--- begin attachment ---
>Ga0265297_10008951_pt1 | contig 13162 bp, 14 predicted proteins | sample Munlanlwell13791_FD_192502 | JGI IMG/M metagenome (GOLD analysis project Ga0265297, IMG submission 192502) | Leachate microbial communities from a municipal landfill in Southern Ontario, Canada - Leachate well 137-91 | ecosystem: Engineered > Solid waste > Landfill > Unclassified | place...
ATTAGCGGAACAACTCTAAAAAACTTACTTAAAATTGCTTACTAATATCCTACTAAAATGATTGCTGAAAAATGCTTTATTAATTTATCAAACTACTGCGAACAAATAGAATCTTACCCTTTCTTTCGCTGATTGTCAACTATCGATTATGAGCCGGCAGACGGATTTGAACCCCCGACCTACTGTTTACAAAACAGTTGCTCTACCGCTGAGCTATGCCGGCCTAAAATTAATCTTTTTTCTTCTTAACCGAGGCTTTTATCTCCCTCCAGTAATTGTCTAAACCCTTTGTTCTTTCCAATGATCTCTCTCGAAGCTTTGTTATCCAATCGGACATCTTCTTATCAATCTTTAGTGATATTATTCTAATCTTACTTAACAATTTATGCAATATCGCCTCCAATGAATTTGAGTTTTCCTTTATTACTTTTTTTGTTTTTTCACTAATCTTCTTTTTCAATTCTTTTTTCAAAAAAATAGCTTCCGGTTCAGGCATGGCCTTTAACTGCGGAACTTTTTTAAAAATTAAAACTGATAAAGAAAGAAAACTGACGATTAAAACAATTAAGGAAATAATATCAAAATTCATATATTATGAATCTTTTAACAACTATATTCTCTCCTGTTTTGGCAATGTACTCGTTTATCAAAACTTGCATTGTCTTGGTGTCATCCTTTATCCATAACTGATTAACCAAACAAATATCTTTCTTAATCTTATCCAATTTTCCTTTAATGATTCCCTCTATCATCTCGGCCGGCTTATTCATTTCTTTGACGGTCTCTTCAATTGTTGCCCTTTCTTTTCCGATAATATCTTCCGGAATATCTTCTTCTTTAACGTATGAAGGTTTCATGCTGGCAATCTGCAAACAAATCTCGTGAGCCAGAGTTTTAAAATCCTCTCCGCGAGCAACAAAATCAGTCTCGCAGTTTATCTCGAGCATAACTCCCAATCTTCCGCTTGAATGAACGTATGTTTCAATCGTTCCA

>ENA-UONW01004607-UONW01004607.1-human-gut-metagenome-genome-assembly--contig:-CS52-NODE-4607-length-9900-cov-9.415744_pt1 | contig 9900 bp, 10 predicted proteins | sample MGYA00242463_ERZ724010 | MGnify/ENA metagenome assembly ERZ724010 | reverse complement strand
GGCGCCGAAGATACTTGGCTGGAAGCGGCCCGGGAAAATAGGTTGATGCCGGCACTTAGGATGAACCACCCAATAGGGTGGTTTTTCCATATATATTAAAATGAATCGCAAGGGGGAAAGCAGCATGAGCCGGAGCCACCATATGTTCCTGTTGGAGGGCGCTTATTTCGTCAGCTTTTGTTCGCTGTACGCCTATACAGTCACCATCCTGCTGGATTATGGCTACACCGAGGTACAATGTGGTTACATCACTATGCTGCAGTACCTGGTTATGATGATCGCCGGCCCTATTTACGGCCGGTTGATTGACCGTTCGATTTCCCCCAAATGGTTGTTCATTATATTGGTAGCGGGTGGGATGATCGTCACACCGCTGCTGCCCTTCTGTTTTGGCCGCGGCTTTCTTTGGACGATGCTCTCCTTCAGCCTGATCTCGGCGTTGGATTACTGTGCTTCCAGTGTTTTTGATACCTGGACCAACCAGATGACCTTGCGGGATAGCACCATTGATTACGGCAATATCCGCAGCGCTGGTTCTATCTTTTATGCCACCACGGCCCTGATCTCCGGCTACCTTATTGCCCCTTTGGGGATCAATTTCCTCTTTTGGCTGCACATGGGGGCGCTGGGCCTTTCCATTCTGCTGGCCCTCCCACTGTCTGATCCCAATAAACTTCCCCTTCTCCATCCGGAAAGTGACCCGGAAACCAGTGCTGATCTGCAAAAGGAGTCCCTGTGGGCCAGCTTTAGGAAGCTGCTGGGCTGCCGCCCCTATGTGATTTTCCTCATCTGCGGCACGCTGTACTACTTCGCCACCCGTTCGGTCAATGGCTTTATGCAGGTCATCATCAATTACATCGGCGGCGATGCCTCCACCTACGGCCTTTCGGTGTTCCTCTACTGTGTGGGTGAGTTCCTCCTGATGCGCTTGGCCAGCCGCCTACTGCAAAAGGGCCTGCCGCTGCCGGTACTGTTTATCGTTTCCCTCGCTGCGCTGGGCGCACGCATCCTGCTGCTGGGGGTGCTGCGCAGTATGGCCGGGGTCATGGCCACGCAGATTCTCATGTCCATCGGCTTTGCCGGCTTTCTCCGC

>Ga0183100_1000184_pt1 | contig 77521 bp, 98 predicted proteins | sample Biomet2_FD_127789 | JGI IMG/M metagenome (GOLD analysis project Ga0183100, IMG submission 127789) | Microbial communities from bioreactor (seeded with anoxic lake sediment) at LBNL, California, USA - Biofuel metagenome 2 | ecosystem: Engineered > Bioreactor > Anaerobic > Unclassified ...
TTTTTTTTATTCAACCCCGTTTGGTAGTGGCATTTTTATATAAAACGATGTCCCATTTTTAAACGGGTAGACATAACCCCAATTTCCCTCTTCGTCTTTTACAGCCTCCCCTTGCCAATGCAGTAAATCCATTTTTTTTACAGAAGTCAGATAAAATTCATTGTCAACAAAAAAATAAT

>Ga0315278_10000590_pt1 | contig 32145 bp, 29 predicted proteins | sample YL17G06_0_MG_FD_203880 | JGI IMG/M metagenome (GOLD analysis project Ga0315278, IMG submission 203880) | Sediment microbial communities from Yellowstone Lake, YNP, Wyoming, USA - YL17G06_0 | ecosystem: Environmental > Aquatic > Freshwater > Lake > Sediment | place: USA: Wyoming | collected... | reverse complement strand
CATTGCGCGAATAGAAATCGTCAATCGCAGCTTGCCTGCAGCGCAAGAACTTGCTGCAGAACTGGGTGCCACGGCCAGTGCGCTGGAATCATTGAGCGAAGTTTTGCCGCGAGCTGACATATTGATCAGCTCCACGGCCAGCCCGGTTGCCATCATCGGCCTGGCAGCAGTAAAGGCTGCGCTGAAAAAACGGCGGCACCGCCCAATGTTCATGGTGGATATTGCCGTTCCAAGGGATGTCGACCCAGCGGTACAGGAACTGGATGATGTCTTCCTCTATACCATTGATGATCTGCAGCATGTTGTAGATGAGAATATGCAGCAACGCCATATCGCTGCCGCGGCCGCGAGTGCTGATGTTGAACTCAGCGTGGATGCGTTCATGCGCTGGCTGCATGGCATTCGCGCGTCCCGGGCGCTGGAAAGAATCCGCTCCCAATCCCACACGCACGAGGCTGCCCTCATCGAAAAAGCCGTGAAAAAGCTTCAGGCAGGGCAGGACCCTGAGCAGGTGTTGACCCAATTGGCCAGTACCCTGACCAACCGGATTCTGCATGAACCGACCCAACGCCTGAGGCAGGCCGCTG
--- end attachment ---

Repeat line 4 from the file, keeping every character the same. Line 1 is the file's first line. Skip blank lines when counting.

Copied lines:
GGCGCCGAAGATACTTGGCTGGAAGCGGCCCGGGAAAATAGGTTGATGCCGGCACTTAGGATGAACCACCCAATAGGGTGGTTTTTCCATATATATTAAAATGAATCGCAAGGGGGAAAGCAGCATGAGCCGGAGCCACCATATGTTCCTGTTGGAGGGCGCTTATTTCGTCAGCTTTTGTTCGCTGTACGCCTATACAGTCACCATCCTGCTGGATTATGGCTACACCGAGGTACAATGTGGTTACATCACTATGCTGCAGTACCTGGTTATGATGATCGCCGGCCCTATTTACGGCCGGTTGATTGACCGTTCGATTTCCCCCAAATGGTTGTTCATTATATTGGTAGCGGGTGGGATGATCGTCACACCGCTGCTGCCCTTCTGTTTTGGCCGCGGCTTTCTTTGGACGATGCTCTCCTTCAGCCTGATCTCGGCGTTGGATTACTGTGCTTCCAGTGTTTTTGATACCTGGACCAACCAGATGACCTTGCGGGATAGCACCATTGATTACGGCAATATCCGCAGCGCTGGTTCTATCTTTTATGCCACCACGGCCCTGATCTCCGGCTACCTTATTGCCCCTTTGGGGATCAATTTCCTCTTTTGGCTGCACATGGGGGCGCTGGGCCTTTCCATTCTGCTGGCCCTCCCACTGTCTGATCCCAATAAACTTCCCCTTCTCCATCCGGAAAGTGACCCGGAAACCAGTGCTGATCTGCAAAAGGAGTCCCTGTGGGCCAGCTTTAGGAAGCTGCTGGGCTGCCGCCCCTATGTGATTTTCCTCATCTGCGGCACGCTGTACTACTTCGCCACCCGTTCGGTCAATGGCTTTATGCAGGTCATCATCAATTACATCGGCGGCGATGCCTCCACCTACGGCCTTTCGGTGTTCCTCTACTGTGTGGGTGAGTTCCTCCTGATGCGCTTGGCCAGCCGCCTACTGCAAAAGGGCCTGCCGCTGCCGGTACTGTTTATCGTTTCCCTCGCTGCGCTGGGCGCACGCATCCTGCTGCTGGGGGTGCTGCGCAGTATGGCCGGGGTCATGGCCACGCAGATTCTCATGTCCATCGGCTTTGCCGGCTTTCTCCGC